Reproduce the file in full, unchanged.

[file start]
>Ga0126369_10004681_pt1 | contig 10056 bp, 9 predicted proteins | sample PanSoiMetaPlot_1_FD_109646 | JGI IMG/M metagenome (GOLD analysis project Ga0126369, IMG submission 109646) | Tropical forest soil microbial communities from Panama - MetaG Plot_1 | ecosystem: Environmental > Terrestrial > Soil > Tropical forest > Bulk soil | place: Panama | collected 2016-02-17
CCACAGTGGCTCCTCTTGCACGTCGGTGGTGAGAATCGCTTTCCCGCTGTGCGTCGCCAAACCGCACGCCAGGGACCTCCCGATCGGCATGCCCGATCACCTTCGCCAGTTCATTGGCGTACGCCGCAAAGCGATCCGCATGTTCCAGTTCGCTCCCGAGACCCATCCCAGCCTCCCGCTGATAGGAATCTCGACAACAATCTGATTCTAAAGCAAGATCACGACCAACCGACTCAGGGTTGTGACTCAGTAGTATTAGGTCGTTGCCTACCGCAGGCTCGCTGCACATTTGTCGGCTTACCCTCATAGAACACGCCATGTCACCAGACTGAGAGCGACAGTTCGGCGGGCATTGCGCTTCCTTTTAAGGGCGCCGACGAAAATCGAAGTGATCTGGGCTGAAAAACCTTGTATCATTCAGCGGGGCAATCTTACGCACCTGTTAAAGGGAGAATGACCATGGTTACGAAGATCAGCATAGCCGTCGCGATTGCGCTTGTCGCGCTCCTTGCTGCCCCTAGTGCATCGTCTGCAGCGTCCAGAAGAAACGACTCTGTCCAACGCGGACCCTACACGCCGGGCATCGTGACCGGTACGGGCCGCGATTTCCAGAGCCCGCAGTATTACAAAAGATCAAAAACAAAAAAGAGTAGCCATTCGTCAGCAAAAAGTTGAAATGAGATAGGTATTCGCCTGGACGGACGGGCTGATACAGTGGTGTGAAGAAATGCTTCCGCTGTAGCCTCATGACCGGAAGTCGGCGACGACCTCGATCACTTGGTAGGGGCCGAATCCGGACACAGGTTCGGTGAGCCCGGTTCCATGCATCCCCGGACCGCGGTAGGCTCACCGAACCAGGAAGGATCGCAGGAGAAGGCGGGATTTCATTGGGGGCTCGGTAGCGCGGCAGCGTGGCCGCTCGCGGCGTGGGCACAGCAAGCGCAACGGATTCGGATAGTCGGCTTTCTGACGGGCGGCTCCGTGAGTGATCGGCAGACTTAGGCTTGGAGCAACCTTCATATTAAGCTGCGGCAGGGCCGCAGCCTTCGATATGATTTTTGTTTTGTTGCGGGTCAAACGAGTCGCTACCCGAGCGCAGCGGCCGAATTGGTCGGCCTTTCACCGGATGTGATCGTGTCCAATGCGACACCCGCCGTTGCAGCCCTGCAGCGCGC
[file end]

>Ga0126369_10004681_pt1 | contig 10056 bp, 9 predicted proteins | sample PanSoiMetaPlot_1_FD_109646 | JGI IMG/M metagenome (GOLD analysis project Ga0126369, IMG submission 109646) | Tropical forest soil microbial communities from Panama - MetaG Plot_1 | ecosystem: Environmental > Terrestrial > Soil > Tropical forest > Bulk soil | place: Panama | collected 2016-02-17
CCACAGTGGCTCCTCTTGCACGTCGGTGGTGAGAATCGCTTTCCCGCTGTGCGTCGCCAAACCGCACGCCAGGGACCTCCCGATCGGCATGCCCGATCACCTTCGCCAGTTCATTGGCGTACGCCGCAAAGCGATCCGCATGTTCCAGTTCGCTCCCGAGACCCATCCCAGCCTCCCGCTGATAGGAATCTCGACAACAATCTGATTCTAAAGCAAGATCACGACCAACCGACTCAGGGTTGTGACTCAGTAGTATTAGGTCGTTGCCTACCGCAGGCTCGCTGCACATTTGTCGGCTTACCCTCATAGAACACGCCATGTCACCAGACTGAGAGCGACAGTTCGGCGGGCATTGCGCTTCCTTTTAAGGGCGCCGACGAAAATCGAAGTGATCTGGGCTGAAAAACCTTGTATCATTCAGCGGGGCAATCTTACGCACCTGTTAAAGGGAGAATGACCATGGTTACGAAGATCAGCATAGCCGTCGCGATTGCGCTTGTCGCGCTCCTTGCTGCCCCTAGTGCATCGTCTGCAGCGTCCAGAAGAAACGACTCTGTCCAACGCGGACCCTACACGCCGGGCATCGTGACCGGTACGGGCCGCGATTTCCAGAGCCCGCAGTATTACAAAAGATCAAAAACAAAAAAGAGTAGCCATTCGTCAGCAAAAAGTTGAAATGAGATAGGTATTCGCCTGGACGGACGGGCTGATACAGTGGTGTGAAGAAATGCTTCCGCTGTAGCCTCATGACCGGAAGTCGGCGACGACCTCGATCACTTGGTAGGGGCCGAATCCGGACACAGGTTCGGTGAGCCCGGTTCCATGCATCCCCGGACCGCGGTAGGCTCACCGAACCAGGAAGGATCGCAGGAGAAGGCGGGATTTCATTGGGGGCTCGGTAGCGCGGCAGCGTGGCCGCTCGCGGCGTGGGCACAGCAAGCGCAACGGATTCGGATAGTCGGCTTTCTGACGGGCGGCTCCGTGAGTGATCGGCAGACTTAGGCTTGGAGCAACCTTCATATTAAGCTGCGGCAGGGCCGCAGCCTTCGATATGATTTTTGTTTTGTTGCGGGTCAAACGAGTCGCTACCCGAGCGCAGCGGCCGAATTGGTCGGCCTTTCACCGGATGTGATCGTGTCCAATGCGACACCCGCCGTTGCAGCCCTGCAGCGCGC